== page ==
hypophosphatemic rickets

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a condition of infancy and childhood caused by deficiency of vitamin D, which leads to altered calcium and phosphorus metabolism and consequent disturbance of ossification of bone. Because of the widespread use of vitamin D–fortified milk, and the giving of vitamin supplements to most infants, the disease is now uncommon in the United States. (A second disease, clinically indistinguishable from ordinary rickets but resistant to large doses of vitamin D, is called vitamin D–resistant rickets.)

Since the action of sunlight on the skin produces vitamin D in the human body, rickets often occurs in parts of the world where the winter is especially long, or where smoke and fog constantly intercept the sun. Black and other dark-skinned people are somewhat more susceptible to the disease if they live in areas with little sunlight, since the pigment in the skin blocks absorption of the sun's rays. When a vitamin D deficiency occurs in adults, it produces osteomalacia.
Symptoms. A major symptom of rickets is softening (decalcification) of the bones. In children, this can produce various degrees of deformity, including nodules on the ribs and flexibility and bending of bones. Bowleg and knock-knee and an improperly developed or misshapen skull of a squared or boxed appearance are typical. The ability of the bones to support the body is seriously impaired.
Prevention. A proper diet that includes vitamin D–fortified milk is usually sufficient to prevent rickets. Ordinary milk contains adequate amounts of calcium but is a poor source of vitamin D. Small amounts of the vitamin are present in eggs, and in such fish as cod, herring, tuna, sardines, and salmon. Sunlight and other sources of ultraviolet light are beneficial.
Treatment. Treatment of an active case of rickets involves the administration of vitamin D concentrate. The response to treatment usually is rapid.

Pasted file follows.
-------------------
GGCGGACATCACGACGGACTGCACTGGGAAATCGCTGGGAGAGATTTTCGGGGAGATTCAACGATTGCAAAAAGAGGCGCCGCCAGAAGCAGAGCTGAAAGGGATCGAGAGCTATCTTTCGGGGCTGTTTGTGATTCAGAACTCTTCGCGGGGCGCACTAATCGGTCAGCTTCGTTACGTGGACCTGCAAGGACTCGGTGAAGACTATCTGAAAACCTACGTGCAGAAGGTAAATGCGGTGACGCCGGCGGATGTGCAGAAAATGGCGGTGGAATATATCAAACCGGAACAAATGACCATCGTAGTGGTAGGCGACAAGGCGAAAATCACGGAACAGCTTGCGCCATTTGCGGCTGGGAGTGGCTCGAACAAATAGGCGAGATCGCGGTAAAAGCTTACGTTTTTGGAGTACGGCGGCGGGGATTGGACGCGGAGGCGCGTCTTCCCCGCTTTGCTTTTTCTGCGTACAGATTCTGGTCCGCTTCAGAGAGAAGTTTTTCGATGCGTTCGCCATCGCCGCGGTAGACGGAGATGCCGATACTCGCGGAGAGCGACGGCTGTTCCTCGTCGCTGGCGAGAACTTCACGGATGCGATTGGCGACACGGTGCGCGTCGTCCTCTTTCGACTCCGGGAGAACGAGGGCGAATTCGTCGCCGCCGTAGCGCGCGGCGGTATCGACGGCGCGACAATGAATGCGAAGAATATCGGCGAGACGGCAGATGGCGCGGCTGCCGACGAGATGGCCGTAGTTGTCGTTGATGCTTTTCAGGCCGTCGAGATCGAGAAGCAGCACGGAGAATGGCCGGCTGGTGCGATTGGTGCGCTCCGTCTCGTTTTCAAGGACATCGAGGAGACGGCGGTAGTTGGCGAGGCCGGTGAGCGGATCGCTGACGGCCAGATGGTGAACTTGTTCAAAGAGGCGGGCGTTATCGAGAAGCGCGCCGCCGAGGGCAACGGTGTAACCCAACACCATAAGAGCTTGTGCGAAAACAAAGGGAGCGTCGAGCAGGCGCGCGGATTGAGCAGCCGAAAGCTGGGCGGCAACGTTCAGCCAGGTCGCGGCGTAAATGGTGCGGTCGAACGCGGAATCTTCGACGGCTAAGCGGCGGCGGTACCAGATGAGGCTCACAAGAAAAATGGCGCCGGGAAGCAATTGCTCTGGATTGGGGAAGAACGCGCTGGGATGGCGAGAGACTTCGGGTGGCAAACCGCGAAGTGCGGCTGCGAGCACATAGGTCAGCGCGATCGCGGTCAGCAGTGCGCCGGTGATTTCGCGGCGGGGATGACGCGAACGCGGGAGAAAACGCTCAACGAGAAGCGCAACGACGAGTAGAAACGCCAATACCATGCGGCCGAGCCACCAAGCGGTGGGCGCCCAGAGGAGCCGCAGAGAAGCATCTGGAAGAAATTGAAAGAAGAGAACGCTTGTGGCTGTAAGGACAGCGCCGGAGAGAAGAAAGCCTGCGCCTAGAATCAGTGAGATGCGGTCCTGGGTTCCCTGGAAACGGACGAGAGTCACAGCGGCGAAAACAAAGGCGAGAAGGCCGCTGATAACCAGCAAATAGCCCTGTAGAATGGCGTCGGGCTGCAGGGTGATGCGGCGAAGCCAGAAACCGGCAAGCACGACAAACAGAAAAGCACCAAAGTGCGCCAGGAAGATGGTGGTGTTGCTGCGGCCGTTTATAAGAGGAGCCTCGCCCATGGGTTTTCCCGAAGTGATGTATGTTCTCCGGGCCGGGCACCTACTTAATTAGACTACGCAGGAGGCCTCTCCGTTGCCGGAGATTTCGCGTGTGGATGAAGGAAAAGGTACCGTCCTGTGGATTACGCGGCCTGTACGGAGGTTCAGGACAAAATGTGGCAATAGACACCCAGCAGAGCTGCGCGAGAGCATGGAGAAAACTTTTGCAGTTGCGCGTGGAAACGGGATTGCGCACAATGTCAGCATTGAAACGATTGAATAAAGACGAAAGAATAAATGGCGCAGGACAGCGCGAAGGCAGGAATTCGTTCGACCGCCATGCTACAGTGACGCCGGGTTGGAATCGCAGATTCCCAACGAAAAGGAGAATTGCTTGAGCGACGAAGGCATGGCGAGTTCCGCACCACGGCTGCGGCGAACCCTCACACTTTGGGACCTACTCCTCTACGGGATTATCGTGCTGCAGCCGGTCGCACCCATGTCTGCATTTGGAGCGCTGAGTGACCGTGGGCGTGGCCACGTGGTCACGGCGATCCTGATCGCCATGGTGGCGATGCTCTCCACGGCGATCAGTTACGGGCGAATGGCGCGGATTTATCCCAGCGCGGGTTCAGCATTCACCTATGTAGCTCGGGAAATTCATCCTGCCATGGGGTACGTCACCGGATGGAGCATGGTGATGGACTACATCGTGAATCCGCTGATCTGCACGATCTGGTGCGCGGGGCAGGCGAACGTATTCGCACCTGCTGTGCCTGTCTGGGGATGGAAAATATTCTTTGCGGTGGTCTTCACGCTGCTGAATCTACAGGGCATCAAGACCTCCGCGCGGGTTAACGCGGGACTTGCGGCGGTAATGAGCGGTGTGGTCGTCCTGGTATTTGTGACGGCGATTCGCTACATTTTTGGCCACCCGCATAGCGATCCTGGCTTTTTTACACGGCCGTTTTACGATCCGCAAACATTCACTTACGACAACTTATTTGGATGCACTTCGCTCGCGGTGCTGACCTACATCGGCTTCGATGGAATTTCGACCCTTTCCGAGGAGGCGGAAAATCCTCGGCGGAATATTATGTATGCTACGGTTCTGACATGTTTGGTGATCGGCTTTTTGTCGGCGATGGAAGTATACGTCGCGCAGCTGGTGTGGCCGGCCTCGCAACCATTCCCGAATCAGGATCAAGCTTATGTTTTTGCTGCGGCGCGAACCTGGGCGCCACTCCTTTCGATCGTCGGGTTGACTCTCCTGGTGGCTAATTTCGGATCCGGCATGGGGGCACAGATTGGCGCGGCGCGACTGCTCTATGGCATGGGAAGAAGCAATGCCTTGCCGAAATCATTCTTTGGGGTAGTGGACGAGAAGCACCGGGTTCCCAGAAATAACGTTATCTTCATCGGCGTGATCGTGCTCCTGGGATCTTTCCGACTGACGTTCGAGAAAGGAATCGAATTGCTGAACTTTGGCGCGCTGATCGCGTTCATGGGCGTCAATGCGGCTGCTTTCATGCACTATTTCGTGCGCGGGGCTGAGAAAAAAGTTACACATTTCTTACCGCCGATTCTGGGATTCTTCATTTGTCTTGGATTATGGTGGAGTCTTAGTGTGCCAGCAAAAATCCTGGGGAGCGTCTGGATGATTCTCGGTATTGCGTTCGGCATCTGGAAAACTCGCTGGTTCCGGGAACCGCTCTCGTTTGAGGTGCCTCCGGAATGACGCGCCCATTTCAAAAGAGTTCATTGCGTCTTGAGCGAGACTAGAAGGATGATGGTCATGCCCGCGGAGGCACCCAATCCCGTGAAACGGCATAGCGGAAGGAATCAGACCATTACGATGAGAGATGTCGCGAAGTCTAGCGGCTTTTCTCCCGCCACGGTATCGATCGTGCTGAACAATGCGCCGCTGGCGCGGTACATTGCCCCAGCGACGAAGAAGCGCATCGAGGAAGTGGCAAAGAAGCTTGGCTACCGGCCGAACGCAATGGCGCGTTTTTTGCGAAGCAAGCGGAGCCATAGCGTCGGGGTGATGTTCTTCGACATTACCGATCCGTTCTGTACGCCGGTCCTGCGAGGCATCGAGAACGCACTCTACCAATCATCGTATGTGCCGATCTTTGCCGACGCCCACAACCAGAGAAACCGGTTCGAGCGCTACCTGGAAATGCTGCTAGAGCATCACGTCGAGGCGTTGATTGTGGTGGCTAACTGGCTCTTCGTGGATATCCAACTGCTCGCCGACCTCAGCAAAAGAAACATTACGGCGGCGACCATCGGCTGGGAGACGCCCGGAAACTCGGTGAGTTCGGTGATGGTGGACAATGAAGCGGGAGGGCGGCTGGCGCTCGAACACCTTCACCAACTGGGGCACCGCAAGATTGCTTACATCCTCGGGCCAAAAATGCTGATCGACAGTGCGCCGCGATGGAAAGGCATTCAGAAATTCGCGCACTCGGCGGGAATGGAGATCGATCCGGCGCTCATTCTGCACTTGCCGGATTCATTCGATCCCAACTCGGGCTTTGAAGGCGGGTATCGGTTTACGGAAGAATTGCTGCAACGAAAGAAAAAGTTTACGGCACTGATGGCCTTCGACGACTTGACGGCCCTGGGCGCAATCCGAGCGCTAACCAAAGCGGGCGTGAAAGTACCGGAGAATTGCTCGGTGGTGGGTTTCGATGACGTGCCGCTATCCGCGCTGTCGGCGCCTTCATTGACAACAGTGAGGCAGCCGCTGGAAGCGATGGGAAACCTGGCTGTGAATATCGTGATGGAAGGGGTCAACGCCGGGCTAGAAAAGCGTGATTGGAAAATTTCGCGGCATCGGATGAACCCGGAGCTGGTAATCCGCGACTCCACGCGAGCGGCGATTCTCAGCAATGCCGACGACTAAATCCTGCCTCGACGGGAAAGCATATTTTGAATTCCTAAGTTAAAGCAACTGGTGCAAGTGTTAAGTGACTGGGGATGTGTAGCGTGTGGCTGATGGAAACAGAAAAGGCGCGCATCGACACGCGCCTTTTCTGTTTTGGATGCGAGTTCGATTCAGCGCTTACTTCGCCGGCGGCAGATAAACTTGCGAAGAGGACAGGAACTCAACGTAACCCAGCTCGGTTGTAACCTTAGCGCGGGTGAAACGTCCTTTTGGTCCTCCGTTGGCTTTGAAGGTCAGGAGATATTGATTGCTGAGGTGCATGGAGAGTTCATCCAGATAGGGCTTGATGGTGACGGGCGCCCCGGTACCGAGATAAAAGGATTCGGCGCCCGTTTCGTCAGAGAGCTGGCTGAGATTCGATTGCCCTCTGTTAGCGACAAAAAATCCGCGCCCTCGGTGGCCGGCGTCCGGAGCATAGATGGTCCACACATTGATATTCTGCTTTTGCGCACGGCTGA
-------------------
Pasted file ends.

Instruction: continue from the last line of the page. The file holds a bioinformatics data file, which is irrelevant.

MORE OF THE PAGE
anticonvulsant rickets rickets occurring in children receiving long-term anticonvulsant therapy; the drugs induce vitamin D deficiency (frequently compounded by dietary insufficiency of the vitamin) and hypocalcemia, hypophosphatemia, and secondary hyperparathyroidism by increasing the rate of conversion of the vitamin to inactive metabolites.
familial hypophosphatemic rickets any of several inherited disorders of proximal renal tubular function causing phosphate loss, hypophosphatemia, and skeletal deformities, including rickets and osteomalacia.
hypophosphatemic rickets any of a group of disorders characterized by rickets associated with hypophosphatemia, resulting from dietary phosphorus deficiency (antacid-induced osteomalacia) or due to defects in renal tubular function, either hereditary (familial hypophosphatemic rickets) or acquired. While skeletal deformities (e.g., bowleg, short stature) are present, neither hypocalcemia, myopathy, nor tetany occur, and serum parathyroid hormone is normal.
vitamin D–dependent rickets, type I an autosomal recessive disorder of rickets with myopathy, hypocalcemia, moderate hypophosphatemia, secondary hyperparathyroidism, and subnormal serum concentrations of 1,25-dihydroxyvitamin D. The disorder can be overcome by high doses of vitamin D or physiologic doses of calcitriol.
vitamin D–dependent rickets, type II an autosomal recessive disorder similar to type I but with elevated serum concentrations of 1,25-dihydroxyvitamin D. The disorder cannot be overcome by high levels of vitamin D or its metabolites and is believed to be due to defective receptor binding, absence of the receptors, or post-receptor defects. Multiple variants exist, subdivided as those with or without alopecia.
vitamin D–resistant rickets a condition almost indistinguishable from ordinary rickets clinically but resistant to unusually large doses of vitamin D; it is often familial but may occur sporadically. In hypophosphatemic vitamin D–resistant rickets, hypophosphatemia is the main characteristic, while in hypocalcemic vitamin D–resistant rickets, the serum concentration of phosphate is within normal limits or nearly so, and the concentration of calcium is abnormally low.

hypophosphatemic rickets

a rare familial disorder characterized by impaired resorption of phosphate in the kidneys and poor absorption of calcium in the small intestine, which result in osteomalacia, retarded growth, skeletal deformities, and pain. Treatment includes replacement of phosphate and vitamin D, to be taken by mouth.
References in periodicals archive ?
Hypophosphatemic rickets and osteomalacia in polyostotic fibrous dysplasia.
The processing of DMP1 is crucial in osteogenesis and dentinogenesis, and a failure in this processing would cause defective mineralisation in bone and dentine, as observed in X-linked hypophosphatemic rickets.
Loss-of Function ENPP1 Mutations Cause Both Generalized Arterial Calcification of Infancy and Autosomal-Recessive Hypophosphatemic Rickets.
Dental alterations associated with X-linked hypophosphatemic rickets.
McCune Albright syndrome and hypophosphatemic rickets.
Oral manifestations of familial hypophosphatemic rickets after phosphate supplement therapy: a review of the literature and report of case.